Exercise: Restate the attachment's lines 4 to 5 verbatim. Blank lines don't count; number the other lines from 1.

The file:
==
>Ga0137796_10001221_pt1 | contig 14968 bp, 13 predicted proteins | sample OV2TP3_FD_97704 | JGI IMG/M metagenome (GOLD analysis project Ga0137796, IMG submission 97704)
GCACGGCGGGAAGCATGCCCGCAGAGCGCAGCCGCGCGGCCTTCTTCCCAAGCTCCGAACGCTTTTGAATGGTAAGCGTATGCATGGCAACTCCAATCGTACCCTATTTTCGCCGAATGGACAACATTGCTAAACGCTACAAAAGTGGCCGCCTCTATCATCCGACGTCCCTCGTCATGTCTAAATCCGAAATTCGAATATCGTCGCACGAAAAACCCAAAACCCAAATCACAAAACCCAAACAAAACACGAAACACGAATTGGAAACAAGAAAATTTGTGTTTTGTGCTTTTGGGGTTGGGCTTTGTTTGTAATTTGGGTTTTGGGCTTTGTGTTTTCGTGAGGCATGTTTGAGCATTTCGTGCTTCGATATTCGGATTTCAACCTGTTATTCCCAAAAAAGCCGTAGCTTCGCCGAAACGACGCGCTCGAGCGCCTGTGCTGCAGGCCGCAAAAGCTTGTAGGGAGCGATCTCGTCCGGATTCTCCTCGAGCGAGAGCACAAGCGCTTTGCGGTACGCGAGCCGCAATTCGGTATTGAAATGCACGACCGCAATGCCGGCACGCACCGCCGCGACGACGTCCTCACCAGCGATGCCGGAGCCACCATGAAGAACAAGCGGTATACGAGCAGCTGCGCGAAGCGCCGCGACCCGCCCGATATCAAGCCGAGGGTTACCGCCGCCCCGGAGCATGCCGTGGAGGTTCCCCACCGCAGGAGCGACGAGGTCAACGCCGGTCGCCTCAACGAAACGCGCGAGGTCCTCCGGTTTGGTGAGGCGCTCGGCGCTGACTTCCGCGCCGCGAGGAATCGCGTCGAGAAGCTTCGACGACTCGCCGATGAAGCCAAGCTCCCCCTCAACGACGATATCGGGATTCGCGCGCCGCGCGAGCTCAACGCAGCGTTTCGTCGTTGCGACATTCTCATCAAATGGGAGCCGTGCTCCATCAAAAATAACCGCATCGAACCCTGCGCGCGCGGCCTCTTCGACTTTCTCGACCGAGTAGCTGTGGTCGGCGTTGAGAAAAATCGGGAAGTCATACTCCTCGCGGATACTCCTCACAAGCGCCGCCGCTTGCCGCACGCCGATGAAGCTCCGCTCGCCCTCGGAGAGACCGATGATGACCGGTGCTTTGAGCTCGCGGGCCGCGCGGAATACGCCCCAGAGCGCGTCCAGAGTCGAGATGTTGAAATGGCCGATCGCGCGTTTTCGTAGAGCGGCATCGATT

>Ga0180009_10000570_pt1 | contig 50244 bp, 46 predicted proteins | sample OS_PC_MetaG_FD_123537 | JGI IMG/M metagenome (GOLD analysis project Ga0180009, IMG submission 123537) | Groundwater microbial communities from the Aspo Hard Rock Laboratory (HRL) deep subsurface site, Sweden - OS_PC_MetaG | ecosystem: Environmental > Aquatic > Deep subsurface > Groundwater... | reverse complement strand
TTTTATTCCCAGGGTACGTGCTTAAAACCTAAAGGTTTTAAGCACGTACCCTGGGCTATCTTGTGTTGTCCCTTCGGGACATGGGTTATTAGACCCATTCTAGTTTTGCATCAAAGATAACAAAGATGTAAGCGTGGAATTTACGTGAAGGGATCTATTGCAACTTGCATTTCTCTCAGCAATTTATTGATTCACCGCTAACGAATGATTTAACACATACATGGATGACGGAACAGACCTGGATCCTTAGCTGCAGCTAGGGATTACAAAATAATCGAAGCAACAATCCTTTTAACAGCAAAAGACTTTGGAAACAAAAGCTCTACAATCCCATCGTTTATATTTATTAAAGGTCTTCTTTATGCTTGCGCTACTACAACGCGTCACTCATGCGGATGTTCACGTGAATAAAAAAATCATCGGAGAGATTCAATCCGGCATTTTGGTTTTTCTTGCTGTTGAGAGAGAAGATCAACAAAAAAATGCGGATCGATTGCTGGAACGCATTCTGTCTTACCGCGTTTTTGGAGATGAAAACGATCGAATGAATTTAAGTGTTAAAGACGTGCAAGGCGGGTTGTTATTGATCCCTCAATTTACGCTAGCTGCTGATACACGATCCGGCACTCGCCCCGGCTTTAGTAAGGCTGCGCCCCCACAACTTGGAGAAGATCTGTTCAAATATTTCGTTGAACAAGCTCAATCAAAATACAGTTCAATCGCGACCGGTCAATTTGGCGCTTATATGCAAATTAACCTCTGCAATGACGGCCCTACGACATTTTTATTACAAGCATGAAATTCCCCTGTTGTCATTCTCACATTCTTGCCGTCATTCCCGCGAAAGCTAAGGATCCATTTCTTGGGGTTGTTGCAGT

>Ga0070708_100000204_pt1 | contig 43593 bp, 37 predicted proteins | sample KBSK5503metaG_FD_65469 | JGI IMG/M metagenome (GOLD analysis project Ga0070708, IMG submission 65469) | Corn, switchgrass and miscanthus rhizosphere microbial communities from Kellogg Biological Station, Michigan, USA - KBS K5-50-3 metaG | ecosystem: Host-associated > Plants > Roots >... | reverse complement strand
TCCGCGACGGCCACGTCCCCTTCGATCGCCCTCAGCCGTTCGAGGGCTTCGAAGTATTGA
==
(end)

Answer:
TTTTATTCCCAGGGTACGTGCTTAAAACCTAAAGGTTTTAAGCACGTACCCTGGGCTATCTTGTGTTGTCCCTTCGGGACATGGGTTATTAGACCCATTCTAGTTTTGCATCAAAGATAACAAAGATGTAAGCGTGGAATTTACGTGAAGGGATCTATTGCAACTTGCATTTCTCTCAGCAATTTATTGATTCACCGCTAACGAATGATTTAACACATACATGGATGACGGAACAGACCTGGATCCTTAGCTGCAGCTAGGGATTACAAAATAATCGAAGCAACAATCCTTTTAACAGCAAAAGACTTTGGAAACAAAAGCTCTACAATCCCATCGTTTATATTTATTAAAGGTCTTCTTTATGCTTGCGCTACTACAACGCGTCACTCATGCGGATGTTCACGTGAATAAAAAAATCATCGGAGAGATTCAATCCGGCATTTTGGTTTTTCTTGCTGTTGAGAGAGAAGATCAACAAAAAAATGCGGATCGATTGCTGGAACGCATTCTGTCTTACCGCGTTTTTGGAGATGAAAACGATCGAATGAATTTAAGTGTTAAAGACGTGCAAGGCGGGTTGTTATTGATCCCTCAATTTACGCTAGCTGCTGATACACGATCCGGCACTCGCCCCGGCTTTAGTAAGGCTGCGCCCCCACAACTTGGAGAAGATCTGTTCAAATATTTCGTTGAACAAGCTCAATCAAAATACAGTTCAATCGCGACCGGTCAATTTGGCGCTTATATGCAAATTAACCTCTGCAATGACGGCCCTACGACATTTTTATTACAAGCATGAAATTCCCCTGTTGTCATTCTCACATTCTTGCCGTCATTCCCGCGAAAGCTAAGGATCCATTTCTTGGGGTTGTTGCAGT

>Ga0070708_100000204_pt1 | contig 43593 bp, 37 predicted proteins | sample KBSK5503metaG_FD_65469 | JGI IMG/M metagenome (GOLD analysis project Ga0070708, IMG submission 65469) | Corn, switchgrass and miscanthus rhizosphere microbial communities from Kellogg Biological Station, Michigan, USA - KBS K5-50-3 metaG | ecosystem: Host-associated > Plants > Roots >... | reverse complement strand